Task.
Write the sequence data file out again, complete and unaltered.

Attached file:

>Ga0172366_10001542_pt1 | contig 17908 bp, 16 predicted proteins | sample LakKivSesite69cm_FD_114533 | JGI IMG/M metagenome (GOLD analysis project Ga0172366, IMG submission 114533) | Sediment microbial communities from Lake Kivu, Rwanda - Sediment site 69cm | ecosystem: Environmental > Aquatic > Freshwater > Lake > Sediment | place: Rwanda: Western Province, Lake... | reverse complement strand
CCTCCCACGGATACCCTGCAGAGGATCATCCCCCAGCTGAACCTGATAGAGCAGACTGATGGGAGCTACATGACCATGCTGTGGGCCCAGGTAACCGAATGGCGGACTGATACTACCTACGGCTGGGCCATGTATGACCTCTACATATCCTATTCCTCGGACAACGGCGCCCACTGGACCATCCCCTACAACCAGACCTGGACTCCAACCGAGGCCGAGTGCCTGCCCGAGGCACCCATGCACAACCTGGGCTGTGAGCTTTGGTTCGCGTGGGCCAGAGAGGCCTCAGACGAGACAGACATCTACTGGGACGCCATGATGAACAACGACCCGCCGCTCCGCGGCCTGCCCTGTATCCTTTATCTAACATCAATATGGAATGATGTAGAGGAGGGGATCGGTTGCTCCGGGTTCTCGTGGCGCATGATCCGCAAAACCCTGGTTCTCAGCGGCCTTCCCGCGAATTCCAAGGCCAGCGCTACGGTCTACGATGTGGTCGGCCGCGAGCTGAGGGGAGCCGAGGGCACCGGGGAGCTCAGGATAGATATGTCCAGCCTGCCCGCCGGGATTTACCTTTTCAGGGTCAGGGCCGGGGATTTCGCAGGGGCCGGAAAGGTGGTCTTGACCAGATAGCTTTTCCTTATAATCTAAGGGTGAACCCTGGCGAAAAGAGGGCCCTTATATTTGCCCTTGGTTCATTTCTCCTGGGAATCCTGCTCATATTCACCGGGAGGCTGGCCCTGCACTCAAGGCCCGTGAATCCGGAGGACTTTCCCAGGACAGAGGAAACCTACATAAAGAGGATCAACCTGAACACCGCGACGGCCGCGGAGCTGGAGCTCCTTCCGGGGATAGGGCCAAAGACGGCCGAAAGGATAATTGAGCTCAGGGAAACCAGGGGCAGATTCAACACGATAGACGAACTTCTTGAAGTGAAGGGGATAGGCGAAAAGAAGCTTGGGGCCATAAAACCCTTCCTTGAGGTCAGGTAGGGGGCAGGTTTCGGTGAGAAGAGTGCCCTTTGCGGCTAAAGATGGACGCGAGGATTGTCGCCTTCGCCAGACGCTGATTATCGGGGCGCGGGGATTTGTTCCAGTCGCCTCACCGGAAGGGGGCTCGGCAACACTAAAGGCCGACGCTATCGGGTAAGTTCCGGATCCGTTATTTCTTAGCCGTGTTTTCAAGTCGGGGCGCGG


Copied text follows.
>Ga0172366_10001542_pt1 | contig 17908 bp, 16 predicted proteins | sample LakKivSesite69cm_FD_114533 | JGI IMG/M metagenome (GOLD analysis project Ga0172366, IMG submission 114533) | Sediment microbial communities from Lake Kivu, Rwanda - Sediment site 69cm | ecosystem: Environmental > Aquatic > Freshwater > Lake > Sediment | place: Rwanda: Western Province, Lake... | reverse complement strand
CCTCCCACGGATACCCTGCAGAGGATCATCCCCCAGCTGAACCTGATAGAGCAGACTGATGGGAGCTACATGACCATGCTGTGGGCCCAGGTAACCGAATGGCGGACTGATACTACCTACGGCTGGGCCATGTATGACCTCTACATATCCTATTCCTCGGACAACGGCGCCCACTGGACCATCCCCTACAACCAGACCTGGACTCCAACCGAGGCCGAGTGCCTGCCCGAGGCACCCATGCACAACCTGGGCTGTGAGCTTTGGTTCGCGTGGGCCAGAGAGGCCTCAGACGAGACAGACATCTACTGGGACGCCATGATGAACAACGACCCGCCGCTCCGCGGCCTGCCCTGTATCCTTTATCTAACATCAATATGGAATGATGTAGAGGAGGGGATCGGTTGCTCCGGGTTCTCGTGGCGCATGATCCGCAAAACCCTGGTTCTCAGCGGCCTTCCCGCGAATTCCAAGGCCAGCGCTACGGTCTACGATGTGGTCGGCCGCGAGCTGAGGGGAGCCGAGGGCACCGGGGAGCTCAGGATAGATATGTCCAGCCTGCCCGCCGGGATTTACCTTTTCAGGGTCAGGGCCGGGGATTTCGCAGGGGCCGGAAAGGTGGTCTTGACCAGATAGCTTTTCCTTATAATCTAAGGGTGAACCCTGGCGAAAAGAGGGCCCTTATATTTGCCCTTGGTTCATTTCTCCTGGGAATCCTGCTCATATTCACCGGGAGGCTGGCCCTGCACTCAAGGCCCGTGAATCCGGAGGACTTTCCCAGGACAGAGGAAACCTACATAAAGAGGATCAACCTGAACACCGCGACGGCCGCGGAGCTGGAGCTCCTTCCGGGGATAGGGCCAAAGACGGCCGAAAGGATAATTGAGCTCAGGGAAACCAGGGGCAGATTCAACACGATAGACGAACTTCTTGAAGTGAAGGGGATAGGCGAAAAGAAGCTTGGGGCCATAAAACCCTTCCTTGAGGTCAGGTAGGGGGCAGGTTTCGGTGAGAAGAGTGCCCTTTGCGGCTAAAGATGGACGCGAGGATTGTCGCCTTCGCCAGACGCTGATTATCGGGGCGCGGGGATTTGTTCCAGTCGCCTCACCGGAAGGGGGCTCGGCAACACTAAAGGCCGACGCTATCGGGTAAGTTCCGGATCCGTTATTTCTTAGCCGTGTTTTCAAGTCGGGGCGCGG